Interesting. Comments on other social media platforms tell a similar story. The Richmond & Twickenham Times ran their own poll and managed to find a few more people in favour, but not too many more.
King St / Water Lane
There’s no local issue guaranteed to get Twickenham people all fired up quite like the fate of the old swimming pool site by the river. Apart from Heathrow expansion, the RFU, the Gloriana boathouse debacle, schools, cycle lanes and traffic that is, but let’s put them to one side for a second.
When it comes to the saga of the old Twickenham Baths site, or more specifically the piece of land running from Water Lane down to Embankment then this week is an important one. It’s time for the big reveal. Woohoo! This is the week when you get to see LBRuT’s plans for a town square (and other stuff) which will, so we are told, ‘give a focus to the town’ and help open up the space between King Street and Twickenham’s greatest asset. And by ‘greatest asset’ we don’t mean the twickerati ice cream van or even that giant pink rugby ball, we mean the riverside. The concept being promoted by El Brute is a ‘regency style’ development complete with covered arcade, colonnade and amphitheatre. Well, at least we can say that there’s not a lot of that in Twickenham town centre at the moment. Continue reading
Good news for all those people (i.e. pretty much most of Twickenham) who were angered by the volume of rubbish in the streets after last May’s Marriot London 7s tournament at the rugby stadium. The fancy dress themed rugby party left a trail of litter and discarded alien outfits across the town centre. The RFU have responded to complaints from residents and discussions with the El Brute to scale back next year’s event. The plan?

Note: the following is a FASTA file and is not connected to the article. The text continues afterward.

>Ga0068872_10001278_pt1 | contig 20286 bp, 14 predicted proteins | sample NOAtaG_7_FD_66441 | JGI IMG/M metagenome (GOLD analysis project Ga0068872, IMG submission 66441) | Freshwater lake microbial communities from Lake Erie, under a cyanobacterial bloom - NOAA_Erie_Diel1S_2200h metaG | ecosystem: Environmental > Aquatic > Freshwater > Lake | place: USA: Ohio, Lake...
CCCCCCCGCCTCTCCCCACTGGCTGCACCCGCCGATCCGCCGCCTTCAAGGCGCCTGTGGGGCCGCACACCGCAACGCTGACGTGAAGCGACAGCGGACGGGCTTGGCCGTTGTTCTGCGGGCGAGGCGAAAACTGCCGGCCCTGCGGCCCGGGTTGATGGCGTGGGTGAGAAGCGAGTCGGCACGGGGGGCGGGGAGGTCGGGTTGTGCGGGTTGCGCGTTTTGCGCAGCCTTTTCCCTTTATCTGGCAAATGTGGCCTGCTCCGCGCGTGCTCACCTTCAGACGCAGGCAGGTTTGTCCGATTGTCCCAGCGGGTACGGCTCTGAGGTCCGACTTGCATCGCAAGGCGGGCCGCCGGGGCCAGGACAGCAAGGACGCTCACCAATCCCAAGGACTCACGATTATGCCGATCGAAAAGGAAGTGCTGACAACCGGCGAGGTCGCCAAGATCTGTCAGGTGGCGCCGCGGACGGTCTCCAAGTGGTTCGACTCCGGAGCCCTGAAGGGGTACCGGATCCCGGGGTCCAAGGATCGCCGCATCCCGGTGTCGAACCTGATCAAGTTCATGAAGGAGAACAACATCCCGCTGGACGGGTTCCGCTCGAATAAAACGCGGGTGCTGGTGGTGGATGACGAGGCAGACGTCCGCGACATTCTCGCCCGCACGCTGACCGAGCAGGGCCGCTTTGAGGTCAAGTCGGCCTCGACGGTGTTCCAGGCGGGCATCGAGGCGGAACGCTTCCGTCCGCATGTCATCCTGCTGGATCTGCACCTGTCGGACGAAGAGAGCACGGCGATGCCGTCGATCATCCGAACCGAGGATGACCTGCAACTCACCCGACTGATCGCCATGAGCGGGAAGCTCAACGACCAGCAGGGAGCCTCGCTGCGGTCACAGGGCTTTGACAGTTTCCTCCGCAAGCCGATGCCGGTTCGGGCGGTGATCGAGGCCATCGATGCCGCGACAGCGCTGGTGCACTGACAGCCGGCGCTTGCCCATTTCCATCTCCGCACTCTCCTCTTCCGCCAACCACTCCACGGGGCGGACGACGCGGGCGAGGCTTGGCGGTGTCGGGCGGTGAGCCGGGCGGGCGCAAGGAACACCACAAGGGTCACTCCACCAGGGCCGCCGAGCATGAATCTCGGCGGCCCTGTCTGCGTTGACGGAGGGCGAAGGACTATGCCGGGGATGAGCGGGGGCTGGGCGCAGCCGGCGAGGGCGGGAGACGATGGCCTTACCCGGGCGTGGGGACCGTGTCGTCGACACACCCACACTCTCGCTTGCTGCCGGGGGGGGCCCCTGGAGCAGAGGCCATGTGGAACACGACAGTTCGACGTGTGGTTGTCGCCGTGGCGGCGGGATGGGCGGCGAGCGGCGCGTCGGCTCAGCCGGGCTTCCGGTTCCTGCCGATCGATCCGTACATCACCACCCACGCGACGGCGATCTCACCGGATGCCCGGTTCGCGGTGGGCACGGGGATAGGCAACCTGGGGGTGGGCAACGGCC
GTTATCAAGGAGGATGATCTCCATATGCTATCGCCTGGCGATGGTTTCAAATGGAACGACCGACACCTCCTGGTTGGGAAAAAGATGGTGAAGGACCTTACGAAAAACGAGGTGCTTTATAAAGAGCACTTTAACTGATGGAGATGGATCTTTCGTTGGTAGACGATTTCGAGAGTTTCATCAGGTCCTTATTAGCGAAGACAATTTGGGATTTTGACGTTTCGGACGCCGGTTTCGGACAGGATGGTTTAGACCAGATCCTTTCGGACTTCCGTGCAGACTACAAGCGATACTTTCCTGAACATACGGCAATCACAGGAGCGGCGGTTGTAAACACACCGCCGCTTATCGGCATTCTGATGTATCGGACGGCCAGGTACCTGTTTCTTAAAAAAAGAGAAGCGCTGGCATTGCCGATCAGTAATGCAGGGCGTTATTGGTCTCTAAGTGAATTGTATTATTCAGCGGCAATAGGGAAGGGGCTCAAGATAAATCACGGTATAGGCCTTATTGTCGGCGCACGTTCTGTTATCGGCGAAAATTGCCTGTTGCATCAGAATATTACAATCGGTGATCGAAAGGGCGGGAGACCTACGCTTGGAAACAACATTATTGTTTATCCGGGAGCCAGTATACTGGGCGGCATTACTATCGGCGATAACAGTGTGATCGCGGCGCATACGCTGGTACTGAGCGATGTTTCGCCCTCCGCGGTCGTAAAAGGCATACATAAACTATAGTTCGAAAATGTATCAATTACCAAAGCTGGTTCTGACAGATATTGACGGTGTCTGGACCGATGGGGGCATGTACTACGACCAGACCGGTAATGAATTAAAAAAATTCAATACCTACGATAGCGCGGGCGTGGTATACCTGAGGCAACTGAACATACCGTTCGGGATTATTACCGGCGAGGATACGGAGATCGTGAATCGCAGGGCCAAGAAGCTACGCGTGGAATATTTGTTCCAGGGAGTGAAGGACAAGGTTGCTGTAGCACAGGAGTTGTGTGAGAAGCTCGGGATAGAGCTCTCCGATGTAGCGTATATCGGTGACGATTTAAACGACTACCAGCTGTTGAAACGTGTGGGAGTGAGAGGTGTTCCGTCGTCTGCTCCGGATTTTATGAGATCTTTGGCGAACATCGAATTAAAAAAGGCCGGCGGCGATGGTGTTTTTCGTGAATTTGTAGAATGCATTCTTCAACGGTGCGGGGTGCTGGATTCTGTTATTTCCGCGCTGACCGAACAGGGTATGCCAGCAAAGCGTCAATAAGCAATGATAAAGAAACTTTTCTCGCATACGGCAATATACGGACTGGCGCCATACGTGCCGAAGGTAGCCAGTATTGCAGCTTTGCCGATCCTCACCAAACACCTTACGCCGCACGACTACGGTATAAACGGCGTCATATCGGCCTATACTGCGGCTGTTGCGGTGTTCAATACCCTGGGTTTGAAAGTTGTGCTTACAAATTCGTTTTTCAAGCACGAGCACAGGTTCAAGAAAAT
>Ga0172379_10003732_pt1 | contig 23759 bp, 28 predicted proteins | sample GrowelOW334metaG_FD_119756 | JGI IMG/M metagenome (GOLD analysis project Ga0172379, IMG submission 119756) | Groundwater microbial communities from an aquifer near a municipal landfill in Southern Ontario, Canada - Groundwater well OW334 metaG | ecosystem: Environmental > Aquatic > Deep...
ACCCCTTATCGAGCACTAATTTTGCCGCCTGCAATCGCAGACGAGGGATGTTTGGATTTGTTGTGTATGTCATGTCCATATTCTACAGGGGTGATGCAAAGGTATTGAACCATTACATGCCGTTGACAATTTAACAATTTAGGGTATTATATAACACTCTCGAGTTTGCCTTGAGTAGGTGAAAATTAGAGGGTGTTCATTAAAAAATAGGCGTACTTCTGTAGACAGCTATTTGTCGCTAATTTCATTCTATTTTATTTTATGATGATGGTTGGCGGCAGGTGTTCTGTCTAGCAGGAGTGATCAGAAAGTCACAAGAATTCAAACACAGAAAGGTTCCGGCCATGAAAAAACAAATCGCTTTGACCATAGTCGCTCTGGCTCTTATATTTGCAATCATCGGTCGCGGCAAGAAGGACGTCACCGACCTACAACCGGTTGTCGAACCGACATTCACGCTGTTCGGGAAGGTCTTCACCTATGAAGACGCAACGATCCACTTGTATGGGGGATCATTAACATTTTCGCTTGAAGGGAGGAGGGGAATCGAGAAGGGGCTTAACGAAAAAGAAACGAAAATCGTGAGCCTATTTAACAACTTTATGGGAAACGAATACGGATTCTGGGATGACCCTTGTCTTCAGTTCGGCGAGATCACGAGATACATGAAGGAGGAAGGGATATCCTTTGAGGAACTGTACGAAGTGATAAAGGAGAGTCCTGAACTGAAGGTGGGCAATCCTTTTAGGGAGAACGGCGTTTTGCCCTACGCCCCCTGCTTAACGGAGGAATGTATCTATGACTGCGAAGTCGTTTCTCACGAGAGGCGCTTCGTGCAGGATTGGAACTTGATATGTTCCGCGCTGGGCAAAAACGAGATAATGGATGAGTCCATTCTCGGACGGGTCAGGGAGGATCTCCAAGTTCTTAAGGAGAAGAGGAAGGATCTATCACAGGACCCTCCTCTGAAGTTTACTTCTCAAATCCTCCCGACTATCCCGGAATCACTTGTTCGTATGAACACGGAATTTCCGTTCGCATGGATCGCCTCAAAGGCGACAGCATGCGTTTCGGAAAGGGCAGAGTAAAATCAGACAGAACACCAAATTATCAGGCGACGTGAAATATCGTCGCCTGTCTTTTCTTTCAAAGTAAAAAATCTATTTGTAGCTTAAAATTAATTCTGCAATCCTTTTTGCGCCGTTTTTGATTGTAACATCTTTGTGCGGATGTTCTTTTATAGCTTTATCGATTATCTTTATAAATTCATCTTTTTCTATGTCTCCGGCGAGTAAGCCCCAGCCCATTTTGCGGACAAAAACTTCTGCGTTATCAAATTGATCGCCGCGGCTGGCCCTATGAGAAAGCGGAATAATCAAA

* Attendance will be capped at 35,000 per day, a lower level than before.
* Stadium bars will have restricted opening and the police will have ‘dispersal power’ around the stadium and in the town centre.
* The RFU and LBRuT will work together on a ‘comprehensive street cleaning and toilet plan’.
* The fancy dress theme will be dropped in favour of a more family friendly approach.
Letter from RFU
[Click on the pic to enlarge it.]
In the ‘Dear neighbour’ letter the RFU say they take their relationship with the local community ‘very seriously’. Comments or questions can be emailed to firstname.lastname@example.org
So, positive steps it would seem and all those stag do’s will have to look elsewhere for their drinking session in the sun next May. A victim of its own ‘success’ perhaps?
* Twickerati pics from May’s Marriot London 7s
It’s nearly here! After all the talking up, talking down, excitement, dread and indifference (delete as appropriate) the Rugby World Cup kicks off in two week’s time when England take on Fiji. Over the six weeks of the tournament Twickenham will host ten matches from that opening Fiji game on Friday 18th September through to the final on Saturday October 31st. Three of the weekends even have two matches in them. In other words, it’s going to be busy. An England v France warm up ‘test event’ took place recently (featuring extra road closures and pubs being asked to restrict post-match admissions) and another is planned for 5th September when England play Ireland. Basically, Twickenham is now officially in Rugby World Cup mode.